“Sehr schön (very beautiful),” said the German. “Ja, jag ser sjön (yes, I see the lake),” replied the Swede in an old joke that doesn’t lend itself for translation. But what it implies – that Germans find Sweden attractive – is an enduring truth. Like no other people Germans take to the Swedish nature with blue lakes, green forests and red huts. After the Norwegians, the Germans are Sweden’s most important tourist group, and their love for Sweden isn’t on the wane.

"Inga Lindström" soap
The German soap opera “Inga Lindström” has 5.5 million viewers and in it Sweden is presented as a country with free love in the archipelago, women with flowing blond hair and one beautiful nature scene after the other. Malin Zillinger, cultural geographer at Lund University is an expert on German tourists in Sweden:
“Sweden is attractive to Germans because our country is nearby, and we have historical bonds."
Last year 2.6 million guest nights at hotels and hostels around the country made the Germans the second largest group of tourists to Sweden.
“German press frequently writes about Sweden and it is always positive. Germans know a lot about Sweden, they watch Swedish films and read Swedish books. To Germans, there’s something very darling about Sweden,” continues Zillinger, who has researched how German tourists read Swedish guidebooks, and also interviewed German tourists. “Sweden has 23 inhabitants per square kilometer, Germany has 230. They like the fact that we have easy access to uninterrupted nature."


Sweden is a strong brand in Germany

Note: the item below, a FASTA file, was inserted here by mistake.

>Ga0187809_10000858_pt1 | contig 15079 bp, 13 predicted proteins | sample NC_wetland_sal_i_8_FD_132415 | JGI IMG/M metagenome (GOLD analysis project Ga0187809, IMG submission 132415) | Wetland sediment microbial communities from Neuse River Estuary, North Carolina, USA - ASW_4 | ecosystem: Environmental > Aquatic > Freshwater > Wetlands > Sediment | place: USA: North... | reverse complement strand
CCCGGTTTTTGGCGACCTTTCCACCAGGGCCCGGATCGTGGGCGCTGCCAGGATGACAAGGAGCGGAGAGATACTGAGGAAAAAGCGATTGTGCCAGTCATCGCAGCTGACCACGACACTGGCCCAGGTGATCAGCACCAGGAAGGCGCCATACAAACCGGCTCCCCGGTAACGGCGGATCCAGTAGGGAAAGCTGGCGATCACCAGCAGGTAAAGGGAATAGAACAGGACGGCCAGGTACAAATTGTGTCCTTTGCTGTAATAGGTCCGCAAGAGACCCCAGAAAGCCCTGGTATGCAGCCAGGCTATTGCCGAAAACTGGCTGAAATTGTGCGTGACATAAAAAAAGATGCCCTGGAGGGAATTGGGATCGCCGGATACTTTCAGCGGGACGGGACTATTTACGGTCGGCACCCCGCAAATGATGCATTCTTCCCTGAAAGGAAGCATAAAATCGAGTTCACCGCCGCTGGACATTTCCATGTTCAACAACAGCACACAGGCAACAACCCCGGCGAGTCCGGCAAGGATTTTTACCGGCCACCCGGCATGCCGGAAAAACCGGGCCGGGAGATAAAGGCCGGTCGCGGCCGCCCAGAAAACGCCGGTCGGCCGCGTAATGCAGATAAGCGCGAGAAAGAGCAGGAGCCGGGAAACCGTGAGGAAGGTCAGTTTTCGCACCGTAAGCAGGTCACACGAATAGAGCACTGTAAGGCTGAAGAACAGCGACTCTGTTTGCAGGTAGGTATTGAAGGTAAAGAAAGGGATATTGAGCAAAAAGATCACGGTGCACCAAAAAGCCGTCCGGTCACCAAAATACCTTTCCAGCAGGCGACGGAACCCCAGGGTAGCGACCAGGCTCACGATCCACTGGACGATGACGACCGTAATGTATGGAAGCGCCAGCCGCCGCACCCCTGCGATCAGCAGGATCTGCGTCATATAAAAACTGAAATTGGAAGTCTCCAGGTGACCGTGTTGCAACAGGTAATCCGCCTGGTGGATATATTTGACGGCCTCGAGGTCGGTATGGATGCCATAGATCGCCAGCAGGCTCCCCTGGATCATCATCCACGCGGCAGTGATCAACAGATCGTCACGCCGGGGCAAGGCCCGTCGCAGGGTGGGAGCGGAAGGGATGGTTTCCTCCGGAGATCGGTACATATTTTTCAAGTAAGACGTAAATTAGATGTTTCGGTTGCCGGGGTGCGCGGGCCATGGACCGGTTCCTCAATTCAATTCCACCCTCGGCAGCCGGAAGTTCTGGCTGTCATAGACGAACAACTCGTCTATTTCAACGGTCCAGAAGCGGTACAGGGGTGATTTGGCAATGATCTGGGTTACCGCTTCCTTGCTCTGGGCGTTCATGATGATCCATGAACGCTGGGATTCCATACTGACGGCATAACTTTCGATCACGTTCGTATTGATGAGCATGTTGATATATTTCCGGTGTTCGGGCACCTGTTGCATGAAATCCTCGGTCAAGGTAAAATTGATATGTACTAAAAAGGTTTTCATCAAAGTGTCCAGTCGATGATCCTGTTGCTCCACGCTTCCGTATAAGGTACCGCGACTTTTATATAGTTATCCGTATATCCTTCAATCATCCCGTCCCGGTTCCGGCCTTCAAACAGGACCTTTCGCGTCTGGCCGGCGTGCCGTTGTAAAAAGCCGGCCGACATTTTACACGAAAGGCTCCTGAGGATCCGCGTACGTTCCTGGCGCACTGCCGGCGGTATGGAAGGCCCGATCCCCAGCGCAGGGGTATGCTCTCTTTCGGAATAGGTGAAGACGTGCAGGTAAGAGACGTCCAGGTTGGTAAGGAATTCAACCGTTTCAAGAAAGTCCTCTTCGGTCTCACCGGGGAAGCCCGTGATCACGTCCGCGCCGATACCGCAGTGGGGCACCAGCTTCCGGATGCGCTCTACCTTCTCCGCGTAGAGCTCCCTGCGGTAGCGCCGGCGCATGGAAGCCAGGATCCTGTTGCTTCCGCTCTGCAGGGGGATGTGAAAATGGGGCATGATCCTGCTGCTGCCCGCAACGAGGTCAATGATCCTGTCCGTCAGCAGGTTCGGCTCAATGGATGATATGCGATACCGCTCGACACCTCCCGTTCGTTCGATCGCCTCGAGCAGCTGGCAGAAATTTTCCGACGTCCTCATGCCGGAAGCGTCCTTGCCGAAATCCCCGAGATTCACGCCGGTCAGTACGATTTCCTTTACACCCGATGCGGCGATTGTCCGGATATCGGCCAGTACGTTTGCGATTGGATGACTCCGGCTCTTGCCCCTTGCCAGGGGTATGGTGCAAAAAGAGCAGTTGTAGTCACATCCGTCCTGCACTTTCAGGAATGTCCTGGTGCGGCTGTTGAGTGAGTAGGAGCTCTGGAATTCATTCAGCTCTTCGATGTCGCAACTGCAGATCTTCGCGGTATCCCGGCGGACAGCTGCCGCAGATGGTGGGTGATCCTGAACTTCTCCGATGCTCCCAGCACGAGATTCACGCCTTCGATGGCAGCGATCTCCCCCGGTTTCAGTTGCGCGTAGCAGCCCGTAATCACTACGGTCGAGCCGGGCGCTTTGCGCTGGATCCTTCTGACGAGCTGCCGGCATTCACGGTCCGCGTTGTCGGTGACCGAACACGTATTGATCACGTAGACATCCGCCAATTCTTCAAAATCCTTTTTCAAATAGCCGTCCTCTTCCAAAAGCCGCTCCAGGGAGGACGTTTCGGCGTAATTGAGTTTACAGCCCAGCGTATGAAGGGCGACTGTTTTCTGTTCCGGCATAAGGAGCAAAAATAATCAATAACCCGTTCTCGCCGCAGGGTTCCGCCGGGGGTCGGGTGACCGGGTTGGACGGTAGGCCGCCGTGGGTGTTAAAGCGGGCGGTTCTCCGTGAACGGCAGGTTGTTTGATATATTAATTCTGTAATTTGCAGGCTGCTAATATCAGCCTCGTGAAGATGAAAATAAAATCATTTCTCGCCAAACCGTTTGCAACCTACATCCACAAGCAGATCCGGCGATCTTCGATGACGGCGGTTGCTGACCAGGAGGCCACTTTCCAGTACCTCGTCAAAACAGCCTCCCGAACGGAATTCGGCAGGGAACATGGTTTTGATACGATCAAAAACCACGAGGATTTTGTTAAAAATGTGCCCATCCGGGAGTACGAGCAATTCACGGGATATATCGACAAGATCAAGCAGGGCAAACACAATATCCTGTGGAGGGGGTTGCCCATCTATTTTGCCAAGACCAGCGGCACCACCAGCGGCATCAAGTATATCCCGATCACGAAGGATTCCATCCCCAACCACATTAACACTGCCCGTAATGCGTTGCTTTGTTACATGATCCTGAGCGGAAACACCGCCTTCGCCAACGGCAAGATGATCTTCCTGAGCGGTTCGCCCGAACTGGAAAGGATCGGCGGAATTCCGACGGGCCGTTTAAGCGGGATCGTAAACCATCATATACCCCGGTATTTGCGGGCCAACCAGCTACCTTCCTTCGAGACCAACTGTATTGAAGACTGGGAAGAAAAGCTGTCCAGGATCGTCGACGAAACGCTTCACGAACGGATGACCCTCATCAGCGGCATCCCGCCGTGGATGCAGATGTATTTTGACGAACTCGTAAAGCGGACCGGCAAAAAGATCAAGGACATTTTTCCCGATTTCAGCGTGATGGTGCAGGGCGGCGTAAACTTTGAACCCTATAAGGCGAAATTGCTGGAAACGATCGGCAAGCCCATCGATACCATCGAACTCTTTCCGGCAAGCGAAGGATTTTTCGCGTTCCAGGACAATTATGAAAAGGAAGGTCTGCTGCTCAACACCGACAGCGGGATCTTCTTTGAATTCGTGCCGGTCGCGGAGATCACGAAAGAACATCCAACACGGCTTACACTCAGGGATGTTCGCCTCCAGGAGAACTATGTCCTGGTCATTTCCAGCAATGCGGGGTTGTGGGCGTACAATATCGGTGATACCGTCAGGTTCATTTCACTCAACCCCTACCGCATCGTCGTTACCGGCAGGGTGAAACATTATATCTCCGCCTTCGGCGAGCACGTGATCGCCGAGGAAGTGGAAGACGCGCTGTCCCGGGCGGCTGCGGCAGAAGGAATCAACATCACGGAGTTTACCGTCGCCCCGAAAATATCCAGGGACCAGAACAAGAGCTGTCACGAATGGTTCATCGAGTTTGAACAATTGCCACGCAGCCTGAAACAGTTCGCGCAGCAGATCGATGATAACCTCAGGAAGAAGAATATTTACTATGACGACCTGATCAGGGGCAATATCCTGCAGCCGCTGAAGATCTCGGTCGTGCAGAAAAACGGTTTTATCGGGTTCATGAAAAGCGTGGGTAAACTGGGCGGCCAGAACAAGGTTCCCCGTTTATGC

Corelius Holtorf, an associate professor in archeology at Linnéuniversitetet (Linnaeus University), moved to Sweden from Germany and says that Sweden is a strong brand name in his native country. He says it is about Astrid Lindgren and the fact that Sweden is enormously child friendly. “When I tell my friends that we bought a cabin in Sweden, they invariably ask me if it’s red. When I tell them that it’s not, they get a bit disappointed, but when I say that our house is close to Vimmerby (a town with 7,827 inhabitants famous for its link to Astrid Lindgren, who was born here in 1907) they are again happy!” Felix Strohecker is a 16-year old tourist from Frankfurt visiting Stockholm. He says that what he likes best about Sweden is the nature and the people: “We’ve seen moose here, and it is very pretty. It was my mother’s idea to come here. We have been to Malmö and Göteborg and we went around an island in a boat. Now we’ve been shopping for clothes in Stockholm. Sweden is famous in Germany for its pretty women.”
The invasion of German tourists to Sweden increased after the fall of the Berlin wall in 1989. Tourist analyst Peter Terpstra at Tillväxtverket (Swedish Agency for Economic and Regional Growth) believes it has to do with the fact that it is no longer as cheap as it used to be to tourist in southern Europe. “And when you’ve been to Majorca 15 times, you want to see something else. Germany is an enormous market, Germans travel a lot, there’s a lot of them and they are nearby,” says Terpstra.